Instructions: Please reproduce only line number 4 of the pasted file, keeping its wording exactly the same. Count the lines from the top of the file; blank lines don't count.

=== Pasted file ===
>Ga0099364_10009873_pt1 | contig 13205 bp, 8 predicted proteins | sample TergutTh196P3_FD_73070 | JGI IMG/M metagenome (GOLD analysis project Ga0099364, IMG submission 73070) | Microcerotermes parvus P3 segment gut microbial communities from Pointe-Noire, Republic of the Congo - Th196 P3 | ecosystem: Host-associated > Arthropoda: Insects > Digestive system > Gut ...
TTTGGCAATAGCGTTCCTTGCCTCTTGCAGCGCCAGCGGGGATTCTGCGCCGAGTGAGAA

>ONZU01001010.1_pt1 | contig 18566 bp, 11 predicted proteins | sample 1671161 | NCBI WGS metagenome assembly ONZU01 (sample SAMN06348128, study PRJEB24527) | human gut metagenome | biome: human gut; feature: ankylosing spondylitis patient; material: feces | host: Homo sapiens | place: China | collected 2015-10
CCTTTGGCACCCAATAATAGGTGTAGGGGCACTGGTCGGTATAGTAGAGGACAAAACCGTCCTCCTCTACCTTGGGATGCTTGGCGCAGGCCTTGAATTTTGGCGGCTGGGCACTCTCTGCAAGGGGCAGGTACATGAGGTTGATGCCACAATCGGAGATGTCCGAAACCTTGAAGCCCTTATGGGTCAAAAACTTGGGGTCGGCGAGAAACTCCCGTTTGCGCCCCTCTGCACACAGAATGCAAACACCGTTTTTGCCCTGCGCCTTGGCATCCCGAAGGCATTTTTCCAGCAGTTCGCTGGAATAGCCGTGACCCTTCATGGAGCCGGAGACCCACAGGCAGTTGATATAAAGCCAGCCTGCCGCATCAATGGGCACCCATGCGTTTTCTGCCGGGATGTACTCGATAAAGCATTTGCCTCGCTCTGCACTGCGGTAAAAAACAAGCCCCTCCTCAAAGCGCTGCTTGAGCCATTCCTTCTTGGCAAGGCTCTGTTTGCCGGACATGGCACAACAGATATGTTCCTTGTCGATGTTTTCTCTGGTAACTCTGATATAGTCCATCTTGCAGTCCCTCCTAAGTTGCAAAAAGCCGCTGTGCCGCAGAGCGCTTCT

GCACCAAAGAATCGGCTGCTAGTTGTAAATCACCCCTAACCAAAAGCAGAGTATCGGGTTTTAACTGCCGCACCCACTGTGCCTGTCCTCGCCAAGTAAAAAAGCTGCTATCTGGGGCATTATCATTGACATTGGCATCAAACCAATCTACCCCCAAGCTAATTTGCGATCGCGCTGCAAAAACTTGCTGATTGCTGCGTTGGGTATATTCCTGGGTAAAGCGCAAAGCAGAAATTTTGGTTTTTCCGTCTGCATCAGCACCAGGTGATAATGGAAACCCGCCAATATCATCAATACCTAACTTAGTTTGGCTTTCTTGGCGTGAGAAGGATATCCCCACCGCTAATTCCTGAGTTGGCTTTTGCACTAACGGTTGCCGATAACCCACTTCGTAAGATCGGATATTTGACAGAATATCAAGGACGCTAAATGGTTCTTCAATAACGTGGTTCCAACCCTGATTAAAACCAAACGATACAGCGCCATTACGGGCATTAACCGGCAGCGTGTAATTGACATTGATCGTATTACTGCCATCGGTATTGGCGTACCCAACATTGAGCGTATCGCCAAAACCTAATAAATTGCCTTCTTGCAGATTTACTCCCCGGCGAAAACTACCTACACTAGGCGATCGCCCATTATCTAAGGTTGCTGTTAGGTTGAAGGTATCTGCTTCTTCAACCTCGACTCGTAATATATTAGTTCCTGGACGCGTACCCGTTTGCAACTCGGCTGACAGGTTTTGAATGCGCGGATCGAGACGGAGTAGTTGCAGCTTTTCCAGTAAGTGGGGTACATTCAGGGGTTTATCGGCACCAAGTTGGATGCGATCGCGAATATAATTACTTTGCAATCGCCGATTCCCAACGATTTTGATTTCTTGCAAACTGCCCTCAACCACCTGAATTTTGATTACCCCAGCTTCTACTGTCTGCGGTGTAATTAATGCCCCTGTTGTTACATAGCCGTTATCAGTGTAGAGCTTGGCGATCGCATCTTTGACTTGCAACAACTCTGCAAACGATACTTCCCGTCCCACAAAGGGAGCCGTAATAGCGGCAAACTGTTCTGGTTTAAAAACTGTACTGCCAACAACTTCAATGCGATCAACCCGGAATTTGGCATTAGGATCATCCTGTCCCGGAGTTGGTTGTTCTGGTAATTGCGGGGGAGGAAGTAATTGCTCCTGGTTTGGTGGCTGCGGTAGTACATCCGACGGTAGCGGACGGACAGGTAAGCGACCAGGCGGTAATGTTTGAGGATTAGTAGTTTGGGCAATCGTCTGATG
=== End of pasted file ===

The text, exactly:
CCTTTGGCACCCAATAATAGGTGTAGGGGCACTGGTCGGTATAGTAGAGGACAAAACCGTCCTCCTCTACCTTGGGATGCTTGGCGCAGGCCTTGAATTTTGGCGGCTGGGCACTCTCTGCAAGGGGCAGGTACATGAGGTTGATGCCACAATCGGAGATGTCCGAAACCTTGAAGCCCTTATGGGTCAAAAACTTGGGGTCGGCGAGAAACTCCCGTTTGCGCCCCTCTGCACACAGAATGCAAACACCGTTTTTGCCCTGCGCCTTGGCATCCCGAAGGCATTTTTCCAGCAGTTCGCTGGAATAGCCGTGACCCTTCATGGAGCCGGAGACCCACAGGCAGTTGATATAAAGCCAGCCTGCCGCATCAATGGGCACCCATGCGTTTTCTGCCGGGATGTACTCGATAAAGCATTTGCCTCGCTCTGCACTGCGGTAAAAAACAAGCCCCTCCTCAAAGCGCTGCTTGAGCCATTCCTTCTTGGCAAGGCTCTGTTTGCCGGACATGGCACAACAGATATGTTCCTTGTCGATGTTTTCTCTGGTAACTCTGATATAGTCCATCTTGCAGTCCCTCCTAAGTTGCAAAAAGCCGCTGTGCCGCAGAGCGCTTCT